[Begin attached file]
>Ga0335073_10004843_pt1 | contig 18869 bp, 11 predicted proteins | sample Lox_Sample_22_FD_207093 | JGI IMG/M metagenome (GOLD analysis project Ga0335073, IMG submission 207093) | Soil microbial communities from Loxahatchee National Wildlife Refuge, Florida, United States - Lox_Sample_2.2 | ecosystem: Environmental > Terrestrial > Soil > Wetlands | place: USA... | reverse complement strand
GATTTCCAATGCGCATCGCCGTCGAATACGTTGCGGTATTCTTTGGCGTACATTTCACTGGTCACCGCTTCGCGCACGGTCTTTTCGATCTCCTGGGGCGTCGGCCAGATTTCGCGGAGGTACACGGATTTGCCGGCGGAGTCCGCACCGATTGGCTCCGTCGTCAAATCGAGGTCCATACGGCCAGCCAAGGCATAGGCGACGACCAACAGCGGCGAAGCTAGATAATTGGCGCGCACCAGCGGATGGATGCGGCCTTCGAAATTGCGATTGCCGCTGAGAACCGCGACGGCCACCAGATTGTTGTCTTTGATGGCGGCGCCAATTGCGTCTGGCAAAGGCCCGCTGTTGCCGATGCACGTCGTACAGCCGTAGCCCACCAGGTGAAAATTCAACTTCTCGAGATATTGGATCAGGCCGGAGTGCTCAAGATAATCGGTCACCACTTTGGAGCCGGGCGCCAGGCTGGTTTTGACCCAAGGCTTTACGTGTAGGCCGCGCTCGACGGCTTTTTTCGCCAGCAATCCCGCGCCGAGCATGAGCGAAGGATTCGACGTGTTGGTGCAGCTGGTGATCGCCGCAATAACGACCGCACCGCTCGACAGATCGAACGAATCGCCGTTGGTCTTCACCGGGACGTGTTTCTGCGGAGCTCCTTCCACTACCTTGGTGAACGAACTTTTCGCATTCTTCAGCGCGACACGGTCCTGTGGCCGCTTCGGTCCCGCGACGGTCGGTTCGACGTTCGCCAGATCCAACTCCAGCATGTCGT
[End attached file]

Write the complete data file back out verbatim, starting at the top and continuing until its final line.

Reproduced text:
>Ga0335073_10004843_pt1 | contig 18869 bp, 11 predicted proteins | sample Lox_Sample_22_FD_207093 | JGI IMG/M metagenome (GOLD analysis project Ga0335073, IMG submission 207093) | Soil microbial communities from Loxahatchee National Wildlife Refuge, Florida, United States - Lox_Sample_2.2 | ecosystem: Environmental > Terrestrial > Soil > Wetlands | place: USA... | reverse complement strand
GATTTCCAATGCGCATCGCCGTCGAATACGTTGCGGTATTCTTTGGCGTACATTTCACTGGTCACCGCTTCGCGCACGGTCTTTTCGATCTCCTGGGGCGTCGGCCAGATTTCGCGGAGGTACACGGATTTGCCGGCGGAGTCCGCACCGATTGGCTCCGTCGTCAAATCGAGGTCCATACGGCCAGCCAAGGCATAGGCGACGACCAACAGCGGCGAAGCTAGATAATTGGCGCGCACCAGCGGATGGATGCGGCCTTCGAAATTGCGATTGCCGCTGAGAACCGCGACGGCCACCAGATTGTTGTCTTTGATGGCGGCGCCAATTGCGTCTGGCAAAGGCCCGCTGTTGCCGATGCACGTCGTACAGCCGTAGCCCACCAGGTGAAAATTCAACTTCTCGAGATATTGGATCAGGCCGGAGTGCTCAAGATAATCGGTCACCACTTTGGAGCCGGGCGCCAGGCTGGTTTTGACCCAAGGCTTTACGTGTAGGCCGCGCTCGACGGCTTTTTTCGCCAGCAATCCCGCGCCGAGCATGAGCGAAGGATTCGACGTGTTGGTGCAGCTGGTGATCGCCGCAATAACGACCGCACCGCTCGACAGATCGAACGAATCGCCGTTGGTCTTCACCGGGACGTGTTTCTGCGGAGCTCCTTCCACTACCTTGGTGAACGAACTTTTCGCATTCTTCAGCGCGACACGGTCCTGTGGCCGCTTCGGTCCCGCGACGGTCGGTTCGACGTTCGCCAGATCCAACTCCAGCATGTCGT